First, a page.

In May, so many ex-offenders showed up at a city job fair that the city shut it down. Like 3,700 people. The episode got the city a lot of unflattering attention, including from the right-wing Drudge Report and a prominent white supremacist website.
But this time, things will be different. Different because "pre-registration is mandatory. Interested participants are encouraged to go to expo.phila.gov to complete the on-line registration via computer or smart phone."
The bold font is original from the press release, which was sent out last night. The expo, as it happens, is this morning, 9:30am, at the Convention Center. It sure seems like a measure to depress turnout. [Update: I was either wrong or it didn't work: City Paper editor Samantha Melamed is on the scene, says they are now allowing on-site registration. Turnout is huge.]
The event was briefly mentioned during a press conference last week, which the mayor's office billed as showcasing the city's "comprehensive anti-crime strategy." As the Daily News put it, the "well-attended event featured little new information and was designed to showcase the city's existing anti-crime tactics."
I wonder if the guys most on the fence between getting a job and grabbing your purse are precisely the ones who "pre-registration" will screen out. That said, finding jobs for all of the city's thousands of ex-offenders is a New Deal-level big government task far bigger than any municipal government can accomplish.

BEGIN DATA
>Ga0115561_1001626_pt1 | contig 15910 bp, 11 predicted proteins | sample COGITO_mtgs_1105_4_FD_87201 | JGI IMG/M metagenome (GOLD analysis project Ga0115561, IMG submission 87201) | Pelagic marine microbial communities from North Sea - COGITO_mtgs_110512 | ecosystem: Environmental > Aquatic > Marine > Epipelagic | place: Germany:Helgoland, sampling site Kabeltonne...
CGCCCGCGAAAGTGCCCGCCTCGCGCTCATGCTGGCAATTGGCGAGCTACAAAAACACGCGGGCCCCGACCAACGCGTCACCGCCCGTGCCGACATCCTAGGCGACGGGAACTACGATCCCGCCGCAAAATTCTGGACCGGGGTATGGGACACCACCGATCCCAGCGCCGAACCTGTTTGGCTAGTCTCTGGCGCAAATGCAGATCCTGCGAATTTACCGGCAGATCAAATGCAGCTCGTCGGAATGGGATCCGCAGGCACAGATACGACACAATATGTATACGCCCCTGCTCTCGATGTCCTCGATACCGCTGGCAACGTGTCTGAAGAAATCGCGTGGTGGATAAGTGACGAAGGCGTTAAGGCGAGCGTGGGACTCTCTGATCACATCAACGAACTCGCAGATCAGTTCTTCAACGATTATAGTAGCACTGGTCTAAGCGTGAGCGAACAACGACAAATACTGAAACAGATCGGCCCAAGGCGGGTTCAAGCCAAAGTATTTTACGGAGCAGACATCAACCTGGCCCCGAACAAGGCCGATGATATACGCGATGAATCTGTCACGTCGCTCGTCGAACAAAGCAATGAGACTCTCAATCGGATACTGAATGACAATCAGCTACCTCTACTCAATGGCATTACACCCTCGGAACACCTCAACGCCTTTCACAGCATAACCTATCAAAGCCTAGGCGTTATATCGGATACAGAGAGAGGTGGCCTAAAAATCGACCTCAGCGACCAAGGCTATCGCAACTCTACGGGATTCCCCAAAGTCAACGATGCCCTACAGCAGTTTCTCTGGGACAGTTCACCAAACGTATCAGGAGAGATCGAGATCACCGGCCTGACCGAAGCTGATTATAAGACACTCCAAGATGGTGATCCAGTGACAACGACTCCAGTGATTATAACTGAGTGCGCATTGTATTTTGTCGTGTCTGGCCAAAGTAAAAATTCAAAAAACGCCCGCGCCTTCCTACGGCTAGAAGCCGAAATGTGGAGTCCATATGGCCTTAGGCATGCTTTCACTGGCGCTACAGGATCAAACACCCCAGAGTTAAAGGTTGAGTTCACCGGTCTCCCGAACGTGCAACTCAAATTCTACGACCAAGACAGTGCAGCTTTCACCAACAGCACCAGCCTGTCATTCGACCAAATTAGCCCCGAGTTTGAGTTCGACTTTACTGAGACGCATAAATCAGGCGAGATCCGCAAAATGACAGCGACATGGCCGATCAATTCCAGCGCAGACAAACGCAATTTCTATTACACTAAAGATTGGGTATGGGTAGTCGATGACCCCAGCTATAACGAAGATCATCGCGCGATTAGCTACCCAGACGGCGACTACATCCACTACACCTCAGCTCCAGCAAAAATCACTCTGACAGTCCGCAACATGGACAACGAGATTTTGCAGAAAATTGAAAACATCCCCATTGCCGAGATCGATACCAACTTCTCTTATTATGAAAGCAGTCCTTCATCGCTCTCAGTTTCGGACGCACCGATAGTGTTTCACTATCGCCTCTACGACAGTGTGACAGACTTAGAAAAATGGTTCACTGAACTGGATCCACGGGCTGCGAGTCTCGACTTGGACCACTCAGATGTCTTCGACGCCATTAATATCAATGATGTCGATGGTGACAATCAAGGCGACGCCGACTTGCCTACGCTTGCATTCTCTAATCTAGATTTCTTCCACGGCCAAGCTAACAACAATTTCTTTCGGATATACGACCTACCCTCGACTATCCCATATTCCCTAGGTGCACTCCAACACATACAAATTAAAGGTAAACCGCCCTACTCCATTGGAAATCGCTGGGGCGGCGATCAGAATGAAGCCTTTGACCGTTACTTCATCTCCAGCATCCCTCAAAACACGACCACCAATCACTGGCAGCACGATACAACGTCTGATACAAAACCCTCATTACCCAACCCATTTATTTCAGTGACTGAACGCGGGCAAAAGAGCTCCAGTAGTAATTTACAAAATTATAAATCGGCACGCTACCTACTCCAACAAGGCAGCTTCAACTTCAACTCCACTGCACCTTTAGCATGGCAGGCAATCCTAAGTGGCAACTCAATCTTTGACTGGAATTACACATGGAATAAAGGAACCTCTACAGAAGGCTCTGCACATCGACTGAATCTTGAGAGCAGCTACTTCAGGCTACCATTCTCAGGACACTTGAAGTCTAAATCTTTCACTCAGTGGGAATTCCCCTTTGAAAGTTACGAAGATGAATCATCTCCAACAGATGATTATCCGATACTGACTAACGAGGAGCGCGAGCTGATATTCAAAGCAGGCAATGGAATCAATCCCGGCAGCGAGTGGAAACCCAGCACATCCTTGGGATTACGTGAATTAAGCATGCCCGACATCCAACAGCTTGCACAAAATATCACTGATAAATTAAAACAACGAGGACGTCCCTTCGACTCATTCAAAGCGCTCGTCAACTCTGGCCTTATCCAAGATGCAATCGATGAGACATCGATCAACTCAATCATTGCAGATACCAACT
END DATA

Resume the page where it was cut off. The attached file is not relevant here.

It sure doesn't seem like a society that can't get those 3,700 people jobs is one that has any sincere desire to improve public safety.
According to a 2011 Economy League of Greater Philadelphia study, employing 100 ex-offenders would create $1.2 million in new annual earnings (which means tax revenue) plus more than $2 million in cost savings from the justice system. Federal and state prisons, according to the League, release 40,000 people into Philadelphia each year (there are redundancies for those imprisoned twice in one year).
Murders have fallen 30-percent compared to mid-way through last year. Yet no one is yet sure exactly why, or if the new and rosier numbers are here to stay. Last week, Managing Director Rich Negrin was right to say that no one is "dancing in the end zone."
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